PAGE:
Posted on Saturday, March 28th, 2009 at 12:57 pm
Author: Feature Writer
Gc contributor: Renee Martin
The Annual WAM conference runs from March 27-29. Its stated goals are as follows: “The goal of WAM! is to bring together everyone who has a stake in achieving gender justice in media, in order to share facts and ideas, develop skills, build collaborations, bridge differences and create action plans. We’re bringing together more than 600 participants to exchange observations, ideas, experiences, opinions, and tools for change—and plan together for action.”
This seems inclusive doesn’t it? What can be more wonderful than women joining together in solidarity to discuss our issues? But just like conferences of the past, WAM suffers from accessibility issues. The on-site registration rate is $195/$75 (students w/valid student ID)/$110 (seniors 65+). This is just the cost of a ticket for entrance and does not include the cost of transportation and food for those coming from out of town.
For hotels the organizers arranged a deal with the Marriott for US $179 per night. They did concede that this price may be unaffordable for some and therefore recommended the “HI-Boston Hostel which offers dorm-style accommodations for as low as $40, including breakfast and WiFi, and is convenient to the subway system which can take you right to the conference”.
When we consider that everyday more people are receiving pink slips, this conference is not affordable. Some women have been able to achieve free entrance by volunteering. but what does this say about equality? Money is more valued than the equal participation of women across class lines. Lest we forget – poor women have always had to serve at the beck and call of women of privilege.
A woman choosing to travel from Australia will spend 2000 thousand dollars in transportation fees alone before attending a single session. Meanwhile, there are many women active in Asian countries trying to improve the lives of women and yet the cost of participating in this conference ensures that much of their voices will not be heard. The same is true for women in Europe and Africa.
If you are a mother as I am, daycare for your children is a priority. Even arranging childcare can be a nightmare for a parent for work, never mind to take a weekend to raise consciousness. Finding extra money to pay for a weekend of daycare can also be an issue. Not every mother can depend on leaving her children with their father, or count on family and friends to pick up the slack.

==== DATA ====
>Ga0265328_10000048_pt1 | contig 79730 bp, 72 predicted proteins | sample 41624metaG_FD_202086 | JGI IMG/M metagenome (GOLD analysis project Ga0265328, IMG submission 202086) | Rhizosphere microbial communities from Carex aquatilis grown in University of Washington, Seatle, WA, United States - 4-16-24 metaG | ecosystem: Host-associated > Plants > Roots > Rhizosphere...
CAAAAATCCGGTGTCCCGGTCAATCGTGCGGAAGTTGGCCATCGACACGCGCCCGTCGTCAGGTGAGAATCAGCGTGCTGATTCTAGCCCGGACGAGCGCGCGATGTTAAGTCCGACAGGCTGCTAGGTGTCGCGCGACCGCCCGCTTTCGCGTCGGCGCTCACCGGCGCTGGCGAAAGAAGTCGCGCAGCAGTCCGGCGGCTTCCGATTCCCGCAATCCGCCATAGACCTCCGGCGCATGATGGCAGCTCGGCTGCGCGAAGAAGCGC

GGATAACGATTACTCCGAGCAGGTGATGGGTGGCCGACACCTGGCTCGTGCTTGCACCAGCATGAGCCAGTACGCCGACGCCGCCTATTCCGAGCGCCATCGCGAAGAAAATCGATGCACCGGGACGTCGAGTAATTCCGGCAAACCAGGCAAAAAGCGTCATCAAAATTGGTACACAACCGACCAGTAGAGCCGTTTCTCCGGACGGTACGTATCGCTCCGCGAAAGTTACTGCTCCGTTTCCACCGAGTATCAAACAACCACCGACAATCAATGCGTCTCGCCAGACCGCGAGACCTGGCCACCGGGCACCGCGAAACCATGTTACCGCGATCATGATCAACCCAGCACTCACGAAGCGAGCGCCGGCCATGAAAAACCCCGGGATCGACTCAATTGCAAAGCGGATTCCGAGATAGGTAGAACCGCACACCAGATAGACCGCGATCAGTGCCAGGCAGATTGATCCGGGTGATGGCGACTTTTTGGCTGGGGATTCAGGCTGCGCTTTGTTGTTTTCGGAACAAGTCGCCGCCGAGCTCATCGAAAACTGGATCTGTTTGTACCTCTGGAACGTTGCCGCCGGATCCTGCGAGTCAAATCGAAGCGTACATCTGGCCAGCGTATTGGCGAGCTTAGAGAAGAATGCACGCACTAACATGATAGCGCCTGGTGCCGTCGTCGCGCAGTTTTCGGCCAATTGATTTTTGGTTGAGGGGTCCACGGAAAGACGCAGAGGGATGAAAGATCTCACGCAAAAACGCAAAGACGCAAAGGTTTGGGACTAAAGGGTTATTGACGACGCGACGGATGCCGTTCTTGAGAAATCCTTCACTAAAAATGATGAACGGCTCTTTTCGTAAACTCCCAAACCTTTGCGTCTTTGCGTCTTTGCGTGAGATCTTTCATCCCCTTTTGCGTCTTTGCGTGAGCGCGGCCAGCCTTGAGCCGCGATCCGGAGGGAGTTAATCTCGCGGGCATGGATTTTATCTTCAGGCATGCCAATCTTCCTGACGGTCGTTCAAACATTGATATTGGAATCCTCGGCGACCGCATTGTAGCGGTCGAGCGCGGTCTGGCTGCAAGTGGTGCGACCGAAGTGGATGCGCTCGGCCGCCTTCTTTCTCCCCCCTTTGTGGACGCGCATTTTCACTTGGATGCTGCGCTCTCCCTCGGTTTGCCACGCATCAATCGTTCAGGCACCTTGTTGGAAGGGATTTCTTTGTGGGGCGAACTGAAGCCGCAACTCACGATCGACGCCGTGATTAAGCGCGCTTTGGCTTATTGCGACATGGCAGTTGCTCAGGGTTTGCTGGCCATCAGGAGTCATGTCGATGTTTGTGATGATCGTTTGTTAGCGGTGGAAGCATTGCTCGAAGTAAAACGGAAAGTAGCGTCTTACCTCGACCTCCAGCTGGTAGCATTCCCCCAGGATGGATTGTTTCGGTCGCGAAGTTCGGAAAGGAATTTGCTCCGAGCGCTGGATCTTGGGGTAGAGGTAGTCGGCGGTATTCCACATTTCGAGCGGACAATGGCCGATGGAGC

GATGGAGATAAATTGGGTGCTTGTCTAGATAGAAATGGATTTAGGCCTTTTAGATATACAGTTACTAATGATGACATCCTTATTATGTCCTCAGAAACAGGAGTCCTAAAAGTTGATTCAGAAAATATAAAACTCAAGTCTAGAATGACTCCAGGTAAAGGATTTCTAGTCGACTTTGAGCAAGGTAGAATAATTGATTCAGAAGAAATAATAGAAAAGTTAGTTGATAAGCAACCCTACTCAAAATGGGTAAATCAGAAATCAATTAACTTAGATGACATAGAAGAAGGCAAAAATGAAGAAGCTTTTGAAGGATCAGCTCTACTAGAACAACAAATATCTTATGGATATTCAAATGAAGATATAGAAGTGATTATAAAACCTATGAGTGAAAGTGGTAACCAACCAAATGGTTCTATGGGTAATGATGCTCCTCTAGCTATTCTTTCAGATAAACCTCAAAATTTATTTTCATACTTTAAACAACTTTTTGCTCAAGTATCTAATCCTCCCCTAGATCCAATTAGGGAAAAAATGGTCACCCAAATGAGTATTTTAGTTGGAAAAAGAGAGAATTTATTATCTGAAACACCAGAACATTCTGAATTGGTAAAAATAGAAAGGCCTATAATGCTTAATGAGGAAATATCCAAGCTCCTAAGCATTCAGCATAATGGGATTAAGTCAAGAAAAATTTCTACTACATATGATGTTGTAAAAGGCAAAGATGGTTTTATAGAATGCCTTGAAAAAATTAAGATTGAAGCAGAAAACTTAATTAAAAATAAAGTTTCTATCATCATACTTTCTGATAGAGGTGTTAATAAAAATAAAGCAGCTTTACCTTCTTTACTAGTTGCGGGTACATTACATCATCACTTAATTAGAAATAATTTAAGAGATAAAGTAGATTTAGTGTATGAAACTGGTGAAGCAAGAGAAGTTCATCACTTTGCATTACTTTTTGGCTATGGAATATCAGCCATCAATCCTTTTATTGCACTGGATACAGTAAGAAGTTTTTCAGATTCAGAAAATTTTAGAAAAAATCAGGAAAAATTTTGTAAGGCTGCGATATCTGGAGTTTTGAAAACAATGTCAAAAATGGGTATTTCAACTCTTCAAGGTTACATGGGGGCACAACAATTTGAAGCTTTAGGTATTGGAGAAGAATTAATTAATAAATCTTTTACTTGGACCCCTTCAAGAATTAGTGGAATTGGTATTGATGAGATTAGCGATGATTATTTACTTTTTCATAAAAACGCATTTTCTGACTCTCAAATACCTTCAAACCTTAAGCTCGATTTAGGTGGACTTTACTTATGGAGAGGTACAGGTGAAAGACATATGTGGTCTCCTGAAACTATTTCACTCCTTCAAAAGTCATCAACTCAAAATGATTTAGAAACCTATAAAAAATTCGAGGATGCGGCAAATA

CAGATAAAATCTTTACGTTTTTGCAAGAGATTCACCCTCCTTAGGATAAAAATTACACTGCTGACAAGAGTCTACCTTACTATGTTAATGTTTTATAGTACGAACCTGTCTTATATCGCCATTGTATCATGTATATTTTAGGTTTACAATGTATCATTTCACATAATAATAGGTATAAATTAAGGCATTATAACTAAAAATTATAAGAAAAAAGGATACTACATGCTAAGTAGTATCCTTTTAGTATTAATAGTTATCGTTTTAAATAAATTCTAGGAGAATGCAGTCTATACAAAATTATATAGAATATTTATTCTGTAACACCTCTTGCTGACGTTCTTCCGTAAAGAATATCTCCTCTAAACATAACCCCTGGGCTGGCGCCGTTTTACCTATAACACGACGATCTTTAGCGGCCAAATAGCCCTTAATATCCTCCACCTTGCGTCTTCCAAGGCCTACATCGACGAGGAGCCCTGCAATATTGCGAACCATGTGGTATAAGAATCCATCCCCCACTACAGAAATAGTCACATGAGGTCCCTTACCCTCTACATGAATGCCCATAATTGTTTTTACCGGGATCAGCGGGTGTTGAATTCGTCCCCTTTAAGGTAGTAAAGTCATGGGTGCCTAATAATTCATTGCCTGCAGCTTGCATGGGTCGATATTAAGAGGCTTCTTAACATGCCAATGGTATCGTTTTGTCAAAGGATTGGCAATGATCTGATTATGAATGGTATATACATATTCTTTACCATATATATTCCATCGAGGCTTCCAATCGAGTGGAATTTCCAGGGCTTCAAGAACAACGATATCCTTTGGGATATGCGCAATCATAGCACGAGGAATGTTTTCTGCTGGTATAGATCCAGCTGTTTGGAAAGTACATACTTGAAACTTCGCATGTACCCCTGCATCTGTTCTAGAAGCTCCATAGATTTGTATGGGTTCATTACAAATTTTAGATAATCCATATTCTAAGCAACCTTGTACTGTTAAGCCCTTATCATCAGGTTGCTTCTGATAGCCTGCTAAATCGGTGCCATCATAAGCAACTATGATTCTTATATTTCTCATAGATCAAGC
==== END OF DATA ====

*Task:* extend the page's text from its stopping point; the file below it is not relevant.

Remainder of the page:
These sorts of conferences have historically been attended by women of class privilege, who are able to negotiate their personal responsibilities. How many women of class privilege are rushing off to speak about oppression while leaving their children in the care of a woman of colour domestic helper? The irony of this often escapes many feminists; while they rail against the sins of patriarchy how many are complicit in the exploitation of other women? Domestic workers are often poorly paid with no benefits. In the West, they are most often poor women of colour from the so-called third world – labouring to support their children at home.
We live in a digital age and WAM could have taken advantage of this to make this conference more accessible to women across the globe. The State of the Black Union was streamed on the internet and much of this conference could have been delivered this way as well. Putting it on the internet would still mean that only women of a certain class would be able to participate because of the need of a computer and an internet connection, but at least the participation of women who are marginalized by class, experience, inability to travel due to a disability, and/or parental responsibilities would have been able to have access to the conference.
They further could have considered dividing the conference by having a few satellite locations at various places across the US. This would have mean that for women living in the continental US, options would have existed that would have meant a reduction in the amount spent on travel.
A sponsorship program could have been created where women could have donated money to help cut down the cost of others. For example, Octogalore of Astarte’s Circus suggested:
“They should get out of the girl mode (that’s mean) and be creative about it. Maybe set up a matching effort so that women who want to sponsor anonymous others can click a box to send 2 or 3 others to WAM. I’d have done that if there was a way on the website to do it, and I’m sure at least 25 others would too, so there you have 50-75 people going free. By “girl mode” I don’t mean uncreative, but unaggressive about asking for a box.”
When we speak of divisions in feminism, class is an issue that is very seldom discussed; class is the hidden elephant in any room. Class is something that we invariably avoid speaking about, because we live with the social myth that most people are middle class. The reality is that we have a very divided society and this translates into a lack of equal opportunity.
Until the recent slump in the economy, we did not speak openly about those living on the margins and the difficulty of obtaining the necessities of life like food. Even though we are aware that there are more people that are needy than ever due to the recession, unless organizing is aimed specifically at reducing or ending poverty, class rarely gets factored into activism.
When women seek to come together we need to consider if the conditions allow for a multiplicity of voices to be heard. In the end, what happens is that you have women of privilege speaking about the marginalized rather than speaking to them and this only serves to support the hierarchy of bodies that has existed since the beginning of feminism.
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